Monday, May 02, 2011

Modern Warfare Questions Towards Gaming continued

I figured I didn't need to provide substantiation for some of the points I made in a post from last month, where I raised quite a few questions about the future of gaming, as usual without any real attempt at answering them:
In the Immanence of Myth, Stephen Hershey does a brief exploration of the military and their utilization of myths in video games to recruit and train, and how these games and the overarching military rhetoric forms a myth that draws in their would-be converts. But that just means they understand something about how to market. Why can't we sell intelligence? Why can't we sell education and team-work without making it hokey and awful? The moral failure isn't the military using these things. It's that no one else does. The fact the military knows games are great recruitment and training tools and yet the schooling system does not? Unconscionable.
However, should such substantiation be needed, take a peek at this piece in the business section of the New York Times:
General Greene, a senior official in the Army’s research and development engineering command, is among a cadre of high-ranking officials pushing for the military to embrace technologies that are already popular among consumers, like smartphones, video games and virtual worlds. The goal is to provide engaging training tools for soldiers who have grown up using sophisticated consumer electronics and are eager to incorporate them into their routine.
The poor military, you see, is having "challenges" in engaging young soldiers (read: children). "His children, he says, are always “buried in a cellphone or an iPad." Of course, most of this article seems to overlook the considerable involvement of the two, in fact the military has to a great extent driven technological advancement for quite some time. Human ingenuity seems to be led by nothing so quickly as the desire to do harm to others. Just look at the history of technology as it parallels the history of warfare. You can't separate them.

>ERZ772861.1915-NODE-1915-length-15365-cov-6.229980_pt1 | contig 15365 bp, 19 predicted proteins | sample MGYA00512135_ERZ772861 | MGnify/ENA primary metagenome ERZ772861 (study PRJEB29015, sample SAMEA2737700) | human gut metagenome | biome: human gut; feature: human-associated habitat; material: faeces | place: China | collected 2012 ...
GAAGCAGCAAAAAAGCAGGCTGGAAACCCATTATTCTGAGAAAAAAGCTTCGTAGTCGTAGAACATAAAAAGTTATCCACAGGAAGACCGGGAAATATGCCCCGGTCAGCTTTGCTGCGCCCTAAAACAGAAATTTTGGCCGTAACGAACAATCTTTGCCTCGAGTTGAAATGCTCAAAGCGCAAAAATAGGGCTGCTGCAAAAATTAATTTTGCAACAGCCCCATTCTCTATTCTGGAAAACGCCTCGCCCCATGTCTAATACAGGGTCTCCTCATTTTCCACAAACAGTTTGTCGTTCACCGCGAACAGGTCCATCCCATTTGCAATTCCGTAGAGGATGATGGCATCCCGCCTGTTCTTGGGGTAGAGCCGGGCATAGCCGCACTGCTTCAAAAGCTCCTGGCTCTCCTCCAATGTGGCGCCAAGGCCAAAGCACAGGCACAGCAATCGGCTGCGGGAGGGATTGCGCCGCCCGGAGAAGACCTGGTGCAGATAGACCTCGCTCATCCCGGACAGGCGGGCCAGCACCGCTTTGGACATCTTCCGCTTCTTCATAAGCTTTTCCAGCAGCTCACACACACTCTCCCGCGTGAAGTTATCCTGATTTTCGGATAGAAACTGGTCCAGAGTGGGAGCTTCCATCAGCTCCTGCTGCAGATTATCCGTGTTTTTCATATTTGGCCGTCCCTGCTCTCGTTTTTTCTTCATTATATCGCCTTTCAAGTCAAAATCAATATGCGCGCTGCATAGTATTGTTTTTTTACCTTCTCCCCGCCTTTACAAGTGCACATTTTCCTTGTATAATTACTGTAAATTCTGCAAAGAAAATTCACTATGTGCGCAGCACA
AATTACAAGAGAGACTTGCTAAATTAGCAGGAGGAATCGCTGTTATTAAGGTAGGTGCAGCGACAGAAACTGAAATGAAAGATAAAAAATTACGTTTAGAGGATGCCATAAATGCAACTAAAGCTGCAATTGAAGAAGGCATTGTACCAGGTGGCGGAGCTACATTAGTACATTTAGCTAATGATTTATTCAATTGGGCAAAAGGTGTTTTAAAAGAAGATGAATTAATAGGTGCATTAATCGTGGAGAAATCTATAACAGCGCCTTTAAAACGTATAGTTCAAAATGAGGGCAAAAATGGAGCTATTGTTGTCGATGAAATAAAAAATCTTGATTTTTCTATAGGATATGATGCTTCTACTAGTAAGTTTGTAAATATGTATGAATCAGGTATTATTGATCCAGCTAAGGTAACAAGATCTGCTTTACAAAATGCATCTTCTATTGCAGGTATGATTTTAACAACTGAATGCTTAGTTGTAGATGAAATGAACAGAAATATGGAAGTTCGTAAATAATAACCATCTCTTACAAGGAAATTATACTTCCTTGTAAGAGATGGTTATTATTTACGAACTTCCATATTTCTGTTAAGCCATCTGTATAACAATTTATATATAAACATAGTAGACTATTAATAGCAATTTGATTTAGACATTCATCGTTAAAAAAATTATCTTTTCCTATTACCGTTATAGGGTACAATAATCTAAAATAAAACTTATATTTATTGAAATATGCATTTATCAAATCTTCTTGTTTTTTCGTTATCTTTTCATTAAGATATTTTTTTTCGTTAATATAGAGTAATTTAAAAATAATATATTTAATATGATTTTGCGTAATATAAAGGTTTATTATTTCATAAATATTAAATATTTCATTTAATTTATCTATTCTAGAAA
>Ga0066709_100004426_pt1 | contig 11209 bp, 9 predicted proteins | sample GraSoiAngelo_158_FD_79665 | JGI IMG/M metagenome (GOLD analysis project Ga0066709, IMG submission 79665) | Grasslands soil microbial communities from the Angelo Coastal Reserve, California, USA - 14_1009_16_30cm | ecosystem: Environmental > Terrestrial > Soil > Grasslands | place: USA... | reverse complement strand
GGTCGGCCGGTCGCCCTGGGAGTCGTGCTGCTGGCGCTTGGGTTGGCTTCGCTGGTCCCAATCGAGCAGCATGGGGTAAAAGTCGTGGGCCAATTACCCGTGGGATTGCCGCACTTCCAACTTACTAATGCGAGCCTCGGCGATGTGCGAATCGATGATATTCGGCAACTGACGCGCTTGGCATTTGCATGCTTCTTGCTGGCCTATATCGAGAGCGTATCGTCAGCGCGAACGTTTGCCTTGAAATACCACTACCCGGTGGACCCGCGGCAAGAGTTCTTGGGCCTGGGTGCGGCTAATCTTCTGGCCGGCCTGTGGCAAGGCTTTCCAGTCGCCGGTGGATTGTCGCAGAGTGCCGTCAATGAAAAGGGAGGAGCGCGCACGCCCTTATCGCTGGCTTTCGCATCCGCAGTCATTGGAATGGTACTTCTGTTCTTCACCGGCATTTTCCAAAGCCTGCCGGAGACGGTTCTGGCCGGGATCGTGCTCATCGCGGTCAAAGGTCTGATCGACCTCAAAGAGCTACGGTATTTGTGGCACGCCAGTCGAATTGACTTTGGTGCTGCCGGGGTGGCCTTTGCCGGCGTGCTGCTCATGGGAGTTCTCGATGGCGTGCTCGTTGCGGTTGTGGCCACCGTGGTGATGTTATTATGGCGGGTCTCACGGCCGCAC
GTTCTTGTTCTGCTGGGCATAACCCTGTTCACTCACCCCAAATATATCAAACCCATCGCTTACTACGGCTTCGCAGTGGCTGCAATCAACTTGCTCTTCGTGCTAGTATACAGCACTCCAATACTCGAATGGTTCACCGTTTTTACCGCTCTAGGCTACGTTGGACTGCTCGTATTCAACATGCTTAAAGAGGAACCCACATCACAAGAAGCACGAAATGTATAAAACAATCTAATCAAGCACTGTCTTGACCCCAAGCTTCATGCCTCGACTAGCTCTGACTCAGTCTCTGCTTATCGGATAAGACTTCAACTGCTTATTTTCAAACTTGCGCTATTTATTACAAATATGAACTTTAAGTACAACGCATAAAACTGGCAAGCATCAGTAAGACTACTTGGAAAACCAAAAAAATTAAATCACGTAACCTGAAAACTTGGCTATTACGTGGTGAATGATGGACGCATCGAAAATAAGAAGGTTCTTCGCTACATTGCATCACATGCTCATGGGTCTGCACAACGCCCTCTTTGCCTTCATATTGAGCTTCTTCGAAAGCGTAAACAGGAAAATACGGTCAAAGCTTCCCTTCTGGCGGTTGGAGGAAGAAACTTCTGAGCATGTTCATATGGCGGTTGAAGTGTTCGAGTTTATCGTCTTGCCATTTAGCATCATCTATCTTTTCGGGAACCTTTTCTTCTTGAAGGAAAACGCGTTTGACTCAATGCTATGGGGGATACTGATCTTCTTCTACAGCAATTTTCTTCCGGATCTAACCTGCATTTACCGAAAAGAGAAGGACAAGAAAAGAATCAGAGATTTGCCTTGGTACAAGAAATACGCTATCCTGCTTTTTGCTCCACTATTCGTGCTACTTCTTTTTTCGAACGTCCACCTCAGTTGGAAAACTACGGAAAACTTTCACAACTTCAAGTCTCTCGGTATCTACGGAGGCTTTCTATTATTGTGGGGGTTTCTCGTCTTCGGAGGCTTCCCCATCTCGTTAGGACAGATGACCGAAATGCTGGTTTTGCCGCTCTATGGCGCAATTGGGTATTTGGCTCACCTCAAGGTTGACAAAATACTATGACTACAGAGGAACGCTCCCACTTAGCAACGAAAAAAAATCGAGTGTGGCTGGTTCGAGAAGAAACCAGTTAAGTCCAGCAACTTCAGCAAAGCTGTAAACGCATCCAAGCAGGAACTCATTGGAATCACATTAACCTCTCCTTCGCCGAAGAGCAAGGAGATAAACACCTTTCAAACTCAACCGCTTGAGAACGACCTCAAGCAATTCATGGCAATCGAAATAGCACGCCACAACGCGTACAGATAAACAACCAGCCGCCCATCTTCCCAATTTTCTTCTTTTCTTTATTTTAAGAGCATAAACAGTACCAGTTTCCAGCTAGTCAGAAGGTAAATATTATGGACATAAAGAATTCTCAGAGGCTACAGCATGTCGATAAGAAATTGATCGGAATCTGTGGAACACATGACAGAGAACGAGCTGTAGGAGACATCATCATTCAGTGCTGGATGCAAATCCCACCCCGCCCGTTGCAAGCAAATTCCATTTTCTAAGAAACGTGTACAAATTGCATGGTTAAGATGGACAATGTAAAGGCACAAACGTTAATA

This article also glosses over the extent that simulations have been a part of military training for many years, or how FPS games are used as a part of recruitment strategy. It is mentioned, yes, but I think the scope of it on a psychological level is underplayed.

But, ignoring these factors, certainly there are feedback loops both ways, and gaming has less of an impact on the battlefield itself, it is true, than it probably will in the future.

I must once again point out that the same thing is true in our classrooms. Just how long we can go ignoring entertainment and engagement, let alone play, in the methods we use to learn, if we want to hope to compete in the economy of tomorrow? More importantly, at what point, do you think, can we use our creativity for something other than blowing one another up?

Pre-order a copy of The Immanence of Myth, published by Weaponized in July 2011. (Or sign up to be notified of its release on

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